Wyatt Tee Walker
Civil Rights Pioneer, Aide to Dr. King, Baptist Minister. Born in Brockton, Massachusetts, in 1929, he stated unapologetically that his father was a “race man,” a pastor and his role model. He reportedly said, “My father reacted to anything that smacked of discrimination or prejudice and I was under that influence. He was my first hero.” Walker grew up in New Jersey where he attended primary and secondary schools in Merchantville.
He displayed early traces of his father’s “race” influence and it went with him throughout his professional life. He attended the Virginia Union University in 1946 where he earned his undergraduate and divinity degrees. He also holds a doctorate degree from Rochester Theological Center and did graduate studies and research at the University of Ife in Nigeria and the University of Ghana.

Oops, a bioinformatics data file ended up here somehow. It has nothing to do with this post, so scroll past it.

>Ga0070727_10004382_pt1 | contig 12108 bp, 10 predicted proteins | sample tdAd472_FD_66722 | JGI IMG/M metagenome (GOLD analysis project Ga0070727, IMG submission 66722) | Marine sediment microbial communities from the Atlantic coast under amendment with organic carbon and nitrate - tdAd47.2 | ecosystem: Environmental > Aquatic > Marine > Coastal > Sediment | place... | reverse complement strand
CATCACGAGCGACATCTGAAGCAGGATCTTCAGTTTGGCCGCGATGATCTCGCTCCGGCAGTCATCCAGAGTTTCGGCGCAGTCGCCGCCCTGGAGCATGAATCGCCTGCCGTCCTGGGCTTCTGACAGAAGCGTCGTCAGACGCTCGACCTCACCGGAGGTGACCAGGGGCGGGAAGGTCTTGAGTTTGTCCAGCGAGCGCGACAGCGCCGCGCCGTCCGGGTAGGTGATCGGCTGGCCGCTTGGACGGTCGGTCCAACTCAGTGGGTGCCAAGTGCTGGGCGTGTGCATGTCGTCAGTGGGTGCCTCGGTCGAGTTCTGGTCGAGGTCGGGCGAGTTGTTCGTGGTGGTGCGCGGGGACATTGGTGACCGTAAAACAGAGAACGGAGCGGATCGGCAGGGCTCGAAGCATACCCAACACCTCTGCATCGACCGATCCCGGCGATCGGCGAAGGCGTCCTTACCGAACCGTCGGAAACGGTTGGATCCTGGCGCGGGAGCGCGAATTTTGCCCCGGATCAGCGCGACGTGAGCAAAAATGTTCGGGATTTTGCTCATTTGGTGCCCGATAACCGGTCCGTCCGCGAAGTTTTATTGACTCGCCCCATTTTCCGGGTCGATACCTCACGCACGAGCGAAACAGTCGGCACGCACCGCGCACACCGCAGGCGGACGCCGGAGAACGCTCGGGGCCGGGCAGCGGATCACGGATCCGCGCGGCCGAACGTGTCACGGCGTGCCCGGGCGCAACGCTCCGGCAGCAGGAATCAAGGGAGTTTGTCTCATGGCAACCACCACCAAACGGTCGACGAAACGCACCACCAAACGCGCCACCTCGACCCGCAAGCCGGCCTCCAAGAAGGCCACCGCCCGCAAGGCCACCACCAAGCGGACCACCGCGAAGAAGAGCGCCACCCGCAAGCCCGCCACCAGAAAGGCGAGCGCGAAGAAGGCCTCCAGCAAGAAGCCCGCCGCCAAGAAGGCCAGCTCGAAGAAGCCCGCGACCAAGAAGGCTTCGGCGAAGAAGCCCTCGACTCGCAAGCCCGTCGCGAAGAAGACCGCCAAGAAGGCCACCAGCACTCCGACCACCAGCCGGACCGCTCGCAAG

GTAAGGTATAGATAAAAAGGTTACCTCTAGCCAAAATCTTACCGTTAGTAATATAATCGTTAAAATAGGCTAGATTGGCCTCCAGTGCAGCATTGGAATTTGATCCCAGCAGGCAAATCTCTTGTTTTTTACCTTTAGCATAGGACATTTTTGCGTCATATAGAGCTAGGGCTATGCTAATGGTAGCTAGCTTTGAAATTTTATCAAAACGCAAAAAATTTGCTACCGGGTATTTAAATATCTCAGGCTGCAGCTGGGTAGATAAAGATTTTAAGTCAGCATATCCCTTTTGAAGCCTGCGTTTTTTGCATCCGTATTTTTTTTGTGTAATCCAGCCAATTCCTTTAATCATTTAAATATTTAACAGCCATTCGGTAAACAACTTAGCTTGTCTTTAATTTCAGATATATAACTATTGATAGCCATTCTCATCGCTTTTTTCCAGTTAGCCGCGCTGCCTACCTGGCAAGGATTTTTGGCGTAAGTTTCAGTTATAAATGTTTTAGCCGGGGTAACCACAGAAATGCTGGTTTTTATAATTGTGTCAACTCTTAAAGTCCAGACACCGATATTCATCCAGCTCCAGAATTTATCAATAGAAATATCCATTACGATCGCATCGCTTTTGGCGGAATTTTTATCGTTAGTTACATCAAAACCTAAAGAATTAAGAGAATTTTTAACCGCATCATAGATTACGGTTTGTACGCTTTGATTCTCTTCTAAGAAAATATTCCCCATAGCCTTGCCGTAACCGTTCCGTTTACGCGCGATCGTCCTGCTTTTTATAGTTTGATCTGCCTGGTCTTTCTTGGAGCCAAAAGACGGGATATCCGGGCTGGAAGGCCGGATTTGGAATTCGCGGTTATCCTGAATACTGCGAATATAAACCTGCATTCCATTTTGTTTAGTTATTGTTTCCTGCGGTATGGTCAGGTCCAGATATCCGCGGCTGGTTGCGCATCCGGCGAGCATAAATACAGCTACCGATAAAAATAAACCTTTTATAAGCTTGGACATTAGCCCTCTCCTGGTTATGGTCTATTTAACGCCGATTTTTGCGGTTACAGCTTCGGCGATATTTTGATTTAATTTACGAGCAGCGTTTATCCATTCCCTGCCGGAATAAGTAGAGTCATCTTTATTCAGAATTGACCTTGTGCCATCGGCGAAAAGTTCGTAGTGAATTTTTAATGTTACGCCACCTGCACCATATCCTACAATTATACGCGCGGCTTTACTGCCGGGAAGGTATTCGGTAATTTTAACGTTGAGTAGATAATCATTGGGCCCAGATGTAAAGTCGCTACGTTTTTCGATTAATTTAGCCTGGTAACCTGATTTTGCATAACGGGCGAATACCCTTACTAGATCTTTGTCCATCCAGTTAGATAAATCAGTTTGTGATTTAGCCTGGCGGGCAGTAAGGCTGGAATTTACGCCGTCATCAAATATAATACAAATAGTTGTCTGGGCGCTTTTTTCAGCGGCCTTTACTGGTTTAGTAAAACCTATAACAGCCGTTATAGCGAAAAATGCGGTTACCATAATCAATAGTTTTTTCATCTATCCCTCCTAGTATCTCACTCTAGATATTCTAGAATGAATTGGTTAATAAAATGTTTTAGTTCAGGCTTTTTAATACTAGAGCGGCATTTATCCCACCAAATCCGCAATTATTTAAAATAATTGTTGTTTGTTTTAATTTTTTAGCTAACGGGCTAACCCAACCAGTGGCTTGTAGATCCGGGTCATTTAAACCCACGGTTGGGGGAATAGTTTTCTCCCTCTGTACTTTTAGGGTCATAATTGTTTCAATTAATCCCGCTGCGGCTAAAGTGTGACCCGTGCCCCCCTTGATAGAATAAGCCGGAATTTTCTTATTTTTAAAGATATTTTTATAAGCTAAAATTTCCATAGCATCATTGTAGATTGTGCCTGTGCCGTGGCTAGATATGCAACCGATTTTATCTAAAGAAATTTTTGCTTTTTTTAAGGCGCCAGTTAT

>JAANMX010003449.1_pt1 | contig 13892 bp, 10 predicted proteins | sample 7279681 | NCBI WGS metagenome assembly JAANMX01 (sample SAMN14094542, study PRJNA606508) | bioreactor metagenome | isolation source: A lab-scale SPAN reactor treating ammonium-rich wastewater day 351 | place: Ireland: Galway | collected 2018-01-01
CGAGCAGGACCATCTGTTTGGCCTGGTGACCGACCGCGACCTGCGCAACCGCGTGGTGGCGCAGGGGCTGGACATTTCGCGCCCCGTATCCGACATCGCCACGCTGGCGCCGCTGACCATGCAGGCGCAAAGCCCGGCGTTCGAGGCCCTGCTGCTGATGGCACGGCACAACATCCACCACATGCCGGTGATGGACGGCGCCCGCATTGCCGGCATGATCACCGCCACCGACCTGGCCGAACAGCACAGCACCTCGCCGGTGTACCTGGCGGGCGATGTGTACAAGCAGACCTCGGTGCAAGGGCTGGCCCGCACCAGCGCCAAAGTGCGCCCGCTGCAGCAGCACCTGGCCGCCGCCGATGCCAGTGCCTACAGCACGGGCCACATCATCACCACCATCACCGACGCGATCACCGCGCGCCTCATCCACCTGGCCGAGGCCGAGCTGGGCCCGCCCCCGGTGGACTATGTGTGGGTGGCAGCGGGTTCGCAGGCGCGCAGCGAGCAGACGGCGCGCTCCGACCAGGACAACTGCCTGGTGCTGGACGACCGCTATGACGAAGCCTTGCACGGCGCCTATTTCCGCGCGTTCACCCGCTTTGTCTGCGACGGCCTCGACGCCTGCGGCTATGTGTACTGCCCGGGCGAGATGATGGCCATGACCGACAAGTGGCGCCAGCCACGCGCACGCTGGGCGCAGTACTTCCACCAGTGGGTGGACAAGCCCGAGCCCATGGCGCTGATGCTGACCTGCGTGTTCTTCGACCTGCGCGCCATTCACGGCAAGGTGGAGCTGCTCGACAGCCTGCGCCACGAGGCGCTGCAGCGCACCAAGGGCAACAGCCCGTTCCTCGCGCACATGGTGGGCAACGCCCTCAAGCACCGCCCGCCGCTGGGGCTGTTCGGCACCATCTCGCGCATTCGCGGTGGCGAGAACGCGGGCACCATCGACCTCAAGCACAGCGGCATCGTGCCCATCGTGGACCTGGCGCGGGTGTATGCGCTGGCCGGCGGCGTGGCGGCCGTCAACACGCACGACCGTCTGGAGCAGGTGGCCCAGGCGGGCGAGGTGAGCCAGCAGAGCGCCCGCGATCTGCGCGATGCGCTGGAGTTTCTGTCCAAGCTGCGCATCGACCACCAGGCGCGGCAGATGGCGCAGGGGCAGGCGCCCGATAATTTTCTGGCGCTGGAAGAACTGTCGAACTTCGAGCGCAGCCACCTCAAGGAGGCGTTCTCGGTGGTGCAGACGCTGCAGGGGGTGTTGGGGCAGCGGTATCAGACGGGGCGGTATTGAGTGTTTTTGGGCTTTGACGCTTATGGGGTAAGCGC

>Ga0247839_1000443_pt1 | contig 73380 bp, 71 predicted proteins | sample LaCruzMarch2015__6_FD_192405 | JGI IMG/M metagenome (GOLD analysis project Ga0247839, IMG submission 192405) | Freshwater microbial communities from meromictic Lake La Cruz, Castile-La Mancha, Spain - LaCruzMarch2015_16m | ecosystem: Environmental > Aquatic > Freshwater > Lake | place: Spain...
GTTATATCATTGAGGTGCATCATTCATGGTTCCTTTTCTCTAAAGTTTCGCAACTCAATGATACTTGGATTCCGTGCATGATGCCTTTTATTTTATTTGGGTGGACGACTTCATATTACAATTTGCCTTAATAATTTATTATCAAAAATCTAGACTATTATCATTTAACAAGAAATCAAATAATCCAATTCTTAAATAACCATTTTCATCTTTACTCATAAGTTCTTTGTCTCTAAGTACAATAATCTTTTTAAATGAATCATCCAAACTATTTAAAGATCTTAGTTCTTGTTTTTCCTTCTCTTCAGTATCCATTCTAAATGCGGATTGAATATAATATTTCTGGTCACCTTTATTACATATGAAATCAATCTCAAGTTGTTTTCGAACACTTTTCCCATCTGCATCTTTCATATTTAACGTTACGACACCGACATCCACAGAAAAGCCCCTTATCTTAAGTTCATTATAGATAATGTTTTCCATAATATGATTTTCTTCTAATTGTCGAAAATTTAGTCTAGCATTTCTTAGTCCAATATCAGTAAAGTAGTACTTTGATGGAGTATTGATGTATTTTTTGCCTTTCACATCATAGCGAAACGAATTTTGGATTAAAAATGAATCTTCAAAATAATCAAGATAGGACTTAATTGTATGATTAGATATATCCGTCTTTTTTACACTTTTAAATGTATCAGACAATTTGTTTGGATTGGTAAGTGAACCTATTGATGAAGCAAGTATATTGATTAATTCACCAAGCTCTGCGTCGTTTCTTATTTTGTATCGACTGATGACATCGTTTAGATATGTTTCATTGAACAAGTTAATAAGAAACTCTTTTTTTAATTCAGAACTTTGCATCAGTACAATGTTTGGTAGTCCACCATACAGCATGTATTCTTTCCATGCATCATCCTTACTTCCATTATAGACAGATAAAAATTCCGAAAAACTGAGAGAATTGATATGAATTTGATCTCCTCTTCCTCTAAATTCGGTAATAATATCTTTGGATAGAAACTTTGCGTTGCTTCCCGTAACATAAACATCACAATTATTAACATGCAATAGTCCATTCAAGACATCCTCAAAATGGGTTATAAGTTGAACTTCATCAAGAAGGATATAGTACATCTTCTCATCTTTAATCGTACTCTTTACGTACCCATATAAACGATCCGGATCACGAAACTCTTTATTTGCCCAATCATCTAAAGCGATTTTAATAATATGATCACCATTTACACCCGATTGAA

Walker became involved in many organizations that were fighting for civil rights. He served as president of the local branch of the N.A.A.C.P., the state director of the Congress of Racial Equality (C.O.R.E.) and founded the Petersburg Improvement Association – an organization patterned and named after the Montgomery Improvement Association. In 1958, Walker joined the board of directors of King’s fledging organization Southern Christian Leadership Conference (S.C.L.C.) and built support for it throughout the state of Virginia.
Walker is also internationally known as a human rights activist, an exhibiting artist, a composer and authority of Black church music, a church historian and an author of many books. Rev. Jesse Jackson has reportedly referred to Walker as “Harlem’s Renaissance Man” for his varied careers, multiple gifts and talents. http://bit.ly/YeMZ5W